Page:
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Tiresias: The Ancient Mediterranean Religions Source Database

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4 results for "identity"
1. Thucydides, The History of The Peloponnesian War, 1.107-1.108, 3.62, 3.64-3.65, 3.66.1, 4.92-4.95 (5th cent. BCE - 4th cent. BCE)  Tagged with subjects: •identity, general, exclusive Found in books: Kowalzig (2007) 357
3.66.1. τεκμήριον δὲ ὡς οὐ πολεμίως ἐπράσσομεν: οὔτε γὰρ ἠδικήσαμεν οὐδένα, προείπομέν τε τὸν βουλόμενον κατὰ τὰ τῶν πάντων Βοιωτῶν πάτρια πολιτεύειν ἰέναι πρὸς ἡμᾶς. 3.66.1. That our intention was not hostile is proved by our behavior. We did no harm to any one, but publicly invited those who wished to live under a national, Boeotian government to come over to us;
2. Herodotus, Histories, 6.108 (5th cent. BCE - 5th cent. BCE)  Tagged with subjects: •identity, general, exclusive Found in books: Kowalzig (2007) 357
6.108. Hippias supposed that the dream had in this way come true. As the Athenians were marshalled in the precinct of Heracles, the Plataeans came to help them in full force. The Plataeans had put themselves under the protection of the Athenians, and the Athenians had undergone many labors on their behalf. This is how they did it: ,when the Plataeans were pressed by the Thebans, they first tried to put themselves under the protection of Cleomenes son of Anaxandrides and the Lacedaemonians, who happened to be there. But they did not accept them, saying, “We live too far away, and our help would be cold comfort to you. You could be enslaved many times over before any of us heard about it. ,We advise you to put yourselves under the protection of the Athenians, since they are your neighbors and not bad men at giving help.” The Lacedaemonians gave this advice not so much out of goodwill toward the Plataeans as wishing to cause trouble for the Athenians with the Boeotians. ,So the Lacedaemonians gave this advice to the Plataeans, who did not disobey it. When the Athenians were making sacrifices to the twelve gods, they sat at the altar as suppliants and put themselves under protection. When the Thebans heard this, they marched against the Plataeans, but the Athenians came to their aid. ,As they were about to join battle, the Corinthians, who happened to be there, prevented them and brought about a reconciliation. Since both sides desired them to arbitrate, they fixed the boundaries of the country on condition that the Thebans leave alone those Boeotians who were unwilling to be enrolled as Boeotian. After rendering this decision, the Corinthians departed. The Boeotians attacked the Athenians as they were leaving but were defeated in battle. ,The Athenians went beyond the boundaries the Corinthians had made for the Plataeans, fixing the Asopus river as the boundary for the Thebans in the direction of Plataea and Hysiae. So the Plataeans had put themselves under the protection of the Athenians in the aforesaid manner, and now came to help at Marathon.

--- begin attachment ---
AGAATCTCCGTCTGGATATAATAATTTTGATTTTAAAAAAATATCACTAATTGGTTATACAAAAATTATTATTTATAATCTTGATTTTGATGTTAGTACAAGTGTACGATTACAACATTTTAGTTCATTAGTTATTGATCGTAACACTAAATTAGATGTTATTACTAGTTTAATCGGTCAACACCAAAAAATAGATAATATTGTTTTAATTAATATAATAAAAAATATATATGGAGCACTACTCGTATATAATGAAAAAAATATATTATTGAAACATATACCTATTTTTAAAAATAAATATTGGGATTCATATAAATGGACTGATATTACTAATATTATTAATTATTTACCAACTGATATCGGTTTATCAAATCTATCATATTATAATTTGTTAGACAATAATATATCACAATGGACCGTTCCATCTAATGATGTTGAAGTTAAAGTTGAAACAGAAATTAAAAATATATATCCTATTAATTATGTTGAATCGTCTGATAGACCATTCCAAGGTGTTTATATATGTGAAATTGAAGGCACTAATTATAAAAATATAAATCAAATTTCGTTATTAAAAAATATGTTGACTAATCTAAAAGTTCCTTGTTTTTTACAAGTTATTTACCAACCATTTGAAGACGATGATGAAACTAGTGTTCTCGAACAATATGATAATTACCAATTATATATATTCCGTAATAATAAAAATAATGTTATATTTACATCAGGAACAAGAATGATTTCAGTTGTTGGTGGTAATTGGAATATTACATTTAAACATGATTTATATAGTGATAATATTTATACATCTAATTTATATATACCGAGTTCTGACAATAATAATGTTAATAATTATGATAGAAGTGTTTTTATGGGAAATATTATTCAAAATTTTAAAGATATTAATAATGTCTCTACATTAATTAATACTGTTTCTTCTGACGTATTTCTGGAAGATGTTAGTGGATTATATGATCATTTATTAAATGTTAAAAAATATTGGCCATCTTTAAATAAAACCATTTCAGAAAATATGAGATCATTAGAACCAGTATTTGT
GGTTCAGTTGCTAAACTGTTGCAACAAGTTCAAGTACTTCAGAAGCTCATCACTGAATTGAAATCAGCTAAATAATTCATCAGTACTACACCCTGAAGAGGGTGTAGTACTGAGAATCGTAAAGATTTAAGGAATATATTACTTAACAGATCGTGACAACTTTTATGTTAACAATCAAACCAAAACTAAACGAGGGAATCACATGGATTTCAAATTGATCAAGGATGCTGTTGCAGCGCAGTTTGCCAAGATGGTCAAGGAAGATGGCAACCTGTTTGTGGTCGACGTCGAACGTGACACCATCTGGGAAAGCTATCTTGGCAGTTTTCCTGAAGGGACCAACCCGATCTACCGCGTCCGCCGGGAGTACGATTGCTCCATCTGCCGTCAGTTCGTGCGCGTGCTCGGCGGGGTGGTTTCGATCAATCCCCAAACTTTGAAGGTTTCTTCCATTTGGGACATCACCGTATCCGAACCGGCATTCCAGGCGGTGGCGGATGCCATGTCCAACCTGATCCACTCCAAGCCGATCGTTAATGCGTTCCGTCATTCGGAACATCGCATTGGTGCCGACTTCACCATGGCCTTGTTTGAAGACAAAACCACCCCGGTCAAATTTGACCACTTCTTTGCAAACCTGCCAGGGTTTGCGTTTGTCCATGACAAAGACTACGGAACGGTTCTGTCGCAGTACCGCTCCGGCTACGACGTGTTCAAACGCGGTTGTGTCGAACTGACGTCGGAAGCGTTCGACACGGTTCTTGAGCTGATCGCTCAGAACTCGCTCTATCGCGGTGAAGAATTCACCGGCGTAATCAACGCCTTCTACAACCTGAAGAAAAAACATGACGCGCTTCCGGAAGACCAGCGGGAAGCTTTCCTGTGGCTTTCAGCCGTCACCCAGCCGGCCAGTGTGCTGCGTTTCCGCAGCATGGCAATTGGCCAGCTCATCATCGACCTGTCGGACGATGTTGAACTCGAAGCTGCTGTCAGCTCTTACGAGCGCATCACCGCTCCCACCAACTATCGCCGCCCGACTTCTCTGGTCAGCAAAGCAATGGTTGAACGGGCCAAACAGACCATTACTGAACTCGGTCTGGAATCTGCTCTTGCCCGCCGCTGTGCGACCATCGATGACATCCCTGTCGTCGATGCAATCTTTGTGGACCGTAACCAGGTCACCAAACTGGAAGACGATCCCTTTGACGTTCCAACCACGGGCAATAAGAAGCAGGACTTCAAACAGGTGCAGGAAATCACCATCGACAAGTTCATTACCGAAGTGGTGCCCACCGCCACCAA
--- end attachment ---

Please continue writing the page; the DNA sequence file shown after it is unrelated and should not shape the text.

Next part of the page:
3. Diodorus Siculus, Historical Library, 15.79.3-15.79.6 (1st cent. BCE - 1st cent. BCE)  Tagged with subjects: •identity, general, exclusive Found in books: Kowalzig (2007) 357
15.79.3.  At that time the Thebans decided to take the field against Orchomenus for the following reasons. Certain refugees who wanted to change the constitution of Thebes to an aristocracy induced the knights of Orchomenus, three hundred in all, to join them in the attempt. 15.79.4.  These knights, who were in the habit of meeting with some Thebans on a stated day for a review under arms, agreed to make the attack on this day, and along with many others who joined the movement and added their efforts, they met at the appointed time. 15.79.5.  Now the men who had originated the action changed their minds, and disclosed to the boeotarchs the projected attack, thus betraying their fellow conspirators, and by this service they purchased safety for themselves. The officials arrested the knights from Orchomenus and brought them before the assembly, where the people voted to execute them, to sell the inhabitants of Orchomenus into slavery, and to raze the city. For from earliest times the Thebans had been ill-disposed towards them, having paid tribute to the Minyae in the heroic age, but later they had been liberated by the Heracles. 15.79.6.  So the Thebans, thinking they had a good opportunity and having got plausible pretexts for punishing them, took the field against Orchomenus, occupied the city, slew the male inhabitants and sold into slavery the women and children.
4. Hildegarde of Bingen, Sciv., 14.1  Tagged with subjects: •identity, general, exclusive Found in books: Kowalzig (2007) 357